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The **watt-hour** is a unit of energy equal to one watt of output for an hour.^{[1]} It is equal to 3,600 joules. While the watt is the SI unit of power, electrical power consumption is usually measured in Kilowatt-hours for a household. Electrical energy generated by a power plant is often measured in TWh (over the course of a year). This idea is closely related to the watt-year (or the more commonly used GWy).

A kilowatt-hour is a unit of energy equal to outputting one thousand watts for one hour. It is equal to 3,600,000 Joules. The kilowatt hour is the unit of measurement for a residential power bill, and we usually use kilowatt hours for personal energy use. It is abbreviated kWh.

A terawatt-hour is a unit of energy equal to outputting one trillion watts for one hour. It is equal to 3.6x10^{15} Joules. This value is large enough to express annual electricity generation for entire countries, and is often used when describing major energy production or consumption.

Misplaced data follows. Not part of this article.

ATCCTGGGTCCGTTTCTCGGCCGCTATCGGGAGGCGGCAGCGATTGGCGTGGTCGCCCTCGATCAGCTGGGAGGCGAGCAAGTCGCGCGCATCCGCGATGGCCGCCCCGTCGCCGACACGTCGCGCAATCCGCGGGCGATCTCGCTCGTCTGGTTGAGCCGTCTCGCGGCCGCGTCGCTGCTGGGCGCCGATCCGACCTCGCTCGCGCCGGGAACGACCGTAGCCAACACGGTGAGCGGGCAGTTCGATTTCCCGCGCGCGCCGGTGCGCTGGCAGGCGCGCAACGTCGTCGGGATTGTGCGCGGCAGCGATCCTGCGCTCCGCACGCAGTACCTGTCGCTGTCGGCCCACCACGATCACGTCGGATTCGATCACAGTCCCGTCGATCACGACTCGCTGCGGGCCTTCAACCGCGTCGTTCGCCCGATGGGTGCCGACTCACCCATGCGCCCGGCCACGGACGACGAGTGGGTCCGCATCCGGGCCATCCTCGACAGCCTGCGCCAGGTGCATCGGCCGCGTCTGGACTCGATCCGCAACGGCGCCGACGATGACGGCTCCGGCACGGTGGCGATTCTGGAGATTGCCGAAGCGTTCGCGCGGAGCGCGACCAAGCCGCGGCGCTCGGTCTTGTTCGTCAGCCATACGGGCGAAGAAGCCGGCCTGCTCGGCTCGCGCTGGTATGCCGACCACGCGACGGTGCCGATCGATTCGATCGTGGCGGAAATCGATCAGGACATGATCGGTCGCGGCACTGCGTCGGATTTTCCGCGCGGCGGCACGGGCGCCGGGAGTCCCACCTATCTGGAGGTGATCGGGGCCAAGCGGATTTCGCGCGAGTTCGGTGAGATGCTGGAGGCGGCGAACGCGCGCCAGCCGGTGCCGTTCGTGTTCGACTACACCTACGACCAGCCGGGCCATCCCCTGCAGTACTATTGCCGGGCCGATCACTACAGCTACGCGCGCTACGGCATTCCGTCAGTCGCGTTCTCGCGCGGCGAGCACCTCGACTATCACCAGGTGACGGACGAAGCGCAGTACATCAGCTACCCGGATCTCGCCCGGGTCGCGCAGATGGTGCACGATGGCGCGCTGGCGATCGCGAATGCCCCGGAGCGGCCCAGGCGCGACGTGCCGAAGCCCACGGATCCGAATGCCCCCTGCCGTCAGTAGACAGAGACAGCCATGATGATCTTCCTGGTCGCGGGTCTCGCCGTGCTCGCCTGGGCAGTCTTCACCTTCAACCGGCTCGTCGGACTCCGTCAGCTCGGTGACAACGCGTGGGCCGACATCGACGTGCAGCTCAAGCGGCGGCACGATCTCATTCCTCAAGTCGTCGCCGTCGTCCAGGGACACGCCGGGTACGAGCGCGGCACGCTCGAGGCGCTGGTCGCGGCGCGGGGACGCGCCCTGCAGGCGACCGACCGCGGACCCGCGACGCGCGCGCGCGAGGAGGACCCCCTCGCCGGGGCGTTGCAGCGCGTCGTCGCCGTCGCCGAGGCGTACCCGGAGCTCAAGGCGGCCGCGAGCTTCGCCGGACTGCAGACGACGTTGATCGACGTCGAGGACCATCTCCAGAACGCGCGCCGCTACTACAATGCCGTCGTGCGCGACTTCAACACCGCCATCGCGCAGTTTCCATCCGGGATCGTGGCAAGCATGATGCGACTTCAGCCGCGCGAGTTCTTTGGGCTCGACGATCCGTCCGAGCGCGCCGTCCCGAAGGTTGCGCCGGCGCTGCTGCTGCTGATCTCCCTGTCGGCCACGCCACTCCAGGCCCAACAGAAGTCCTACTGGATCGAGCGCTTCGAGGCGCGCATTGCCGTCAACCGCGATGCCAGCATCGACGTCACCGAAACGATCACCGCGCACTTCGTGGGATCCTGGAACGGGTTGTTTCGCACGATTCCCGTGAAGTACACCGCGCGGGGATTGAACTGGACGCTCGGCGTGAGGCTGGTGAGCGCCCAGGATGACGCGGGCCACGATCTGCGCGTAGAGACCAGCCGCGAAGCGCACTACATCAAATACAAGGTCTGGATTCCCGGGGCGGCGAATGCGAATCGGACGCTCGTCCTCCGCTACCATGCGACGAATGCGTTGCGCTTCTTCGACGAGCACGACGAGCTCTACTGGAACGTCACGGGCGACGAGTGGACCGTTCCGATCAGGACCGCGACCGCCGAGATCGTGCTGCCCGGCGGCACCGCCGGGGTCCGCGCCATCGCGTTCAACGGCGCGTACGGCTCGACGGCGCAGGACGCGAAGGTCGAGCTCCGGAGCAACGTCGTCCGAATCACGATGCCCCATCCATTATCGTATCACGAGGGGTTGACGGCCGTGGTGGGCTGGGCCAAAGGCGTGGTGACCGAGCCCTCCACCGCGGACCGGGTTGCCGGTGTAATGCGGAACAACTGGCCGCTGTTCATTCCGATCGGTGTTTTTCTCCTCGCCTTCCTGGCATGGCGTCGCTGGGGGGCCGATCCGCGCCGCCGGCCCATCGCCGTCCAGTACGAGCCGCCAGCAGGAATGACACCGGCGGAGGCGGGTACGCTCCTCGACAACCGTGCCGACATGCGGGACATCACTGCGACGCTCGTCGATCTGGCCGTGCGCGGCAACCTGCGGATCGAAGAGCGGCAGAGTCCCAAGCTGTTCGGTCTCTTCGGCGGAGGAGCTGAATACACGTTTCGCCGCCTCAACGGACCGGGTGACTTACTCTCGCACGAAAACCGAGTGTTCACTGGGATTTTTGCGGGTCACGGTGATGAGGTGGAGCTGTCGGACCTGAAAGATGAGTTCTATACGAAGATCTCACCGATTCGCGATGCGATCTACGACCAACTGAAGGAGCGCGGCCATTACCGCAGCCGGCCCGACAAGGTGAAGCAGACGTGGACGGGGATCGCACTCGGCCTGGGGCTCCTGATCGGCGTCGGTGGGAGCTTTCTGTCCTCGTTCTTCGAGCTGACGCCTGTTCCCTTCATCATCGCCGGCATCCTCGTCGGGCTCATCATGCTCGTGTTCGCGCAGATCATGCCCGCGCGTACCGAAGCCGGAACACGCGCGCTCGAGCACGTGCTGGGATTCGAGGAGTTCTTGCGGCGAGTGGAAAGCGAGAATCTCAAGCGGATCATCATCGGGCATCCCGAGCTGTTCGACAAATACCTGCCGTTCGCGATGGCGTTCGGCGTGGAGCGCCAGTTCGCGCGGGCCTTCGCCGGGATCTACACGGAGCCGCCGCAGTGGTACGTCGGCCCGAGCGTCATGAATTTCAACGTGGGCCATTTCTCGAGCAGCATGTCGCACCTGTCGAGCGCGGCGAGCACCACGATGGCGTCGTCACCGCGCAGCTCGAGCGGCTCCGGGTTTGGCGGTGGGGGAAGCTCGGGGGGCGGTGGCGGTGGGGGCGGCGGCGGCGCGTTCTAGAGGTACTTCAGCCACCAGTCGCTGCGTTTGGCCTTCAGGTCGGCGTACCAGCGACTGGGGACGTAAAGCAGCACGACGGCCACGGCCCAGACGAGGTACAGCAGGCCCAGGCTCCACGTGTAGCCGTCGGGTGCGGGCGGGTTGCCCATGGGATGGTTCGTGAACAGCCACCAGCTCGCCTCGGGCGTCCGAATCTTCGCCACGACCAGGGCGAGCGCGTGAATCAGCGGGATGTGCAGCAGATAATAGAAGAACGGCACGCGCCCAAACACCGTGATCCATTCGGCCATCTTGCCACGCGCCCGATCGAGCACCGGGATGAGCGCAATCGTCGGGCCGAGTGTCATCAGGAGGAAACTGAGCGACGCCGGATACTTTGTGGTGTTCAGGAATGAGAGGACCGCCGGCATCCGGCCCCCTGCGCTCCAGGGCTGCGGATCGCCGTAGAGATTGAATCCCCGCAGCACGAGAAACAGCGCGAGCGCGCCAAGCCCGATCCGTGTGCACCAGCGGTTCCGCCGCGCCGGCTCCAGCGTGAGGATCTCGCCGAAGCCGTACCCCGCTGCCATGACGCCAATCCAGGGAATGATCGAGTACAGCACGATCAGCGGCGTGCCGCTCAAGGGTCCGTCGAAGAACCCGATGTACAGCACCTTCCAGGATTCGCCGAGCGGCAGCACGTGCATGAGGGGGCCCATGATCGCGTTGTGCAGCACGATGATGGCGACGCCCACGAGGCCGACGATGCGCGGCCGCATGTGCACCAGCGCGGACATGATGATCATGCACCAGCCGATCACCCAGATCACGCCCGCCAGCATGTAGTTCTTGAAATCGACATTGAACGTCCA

To read more about the watt-hour, click here.

To read more about the kilowatt-hour, click here

- ↑ UCS,
*How is Electricity Measured*[Online], Available: http://www.ucsusa.org/clean_energy/our-energy-choices/how-is-electricity-measured.html#.VP0MnPRDuT8

Allison Campbell, Jordan Hanania, Isaac, James Jenden, Kailyn Stenhouse, Jason Donev

Last updated: June 25, 2018

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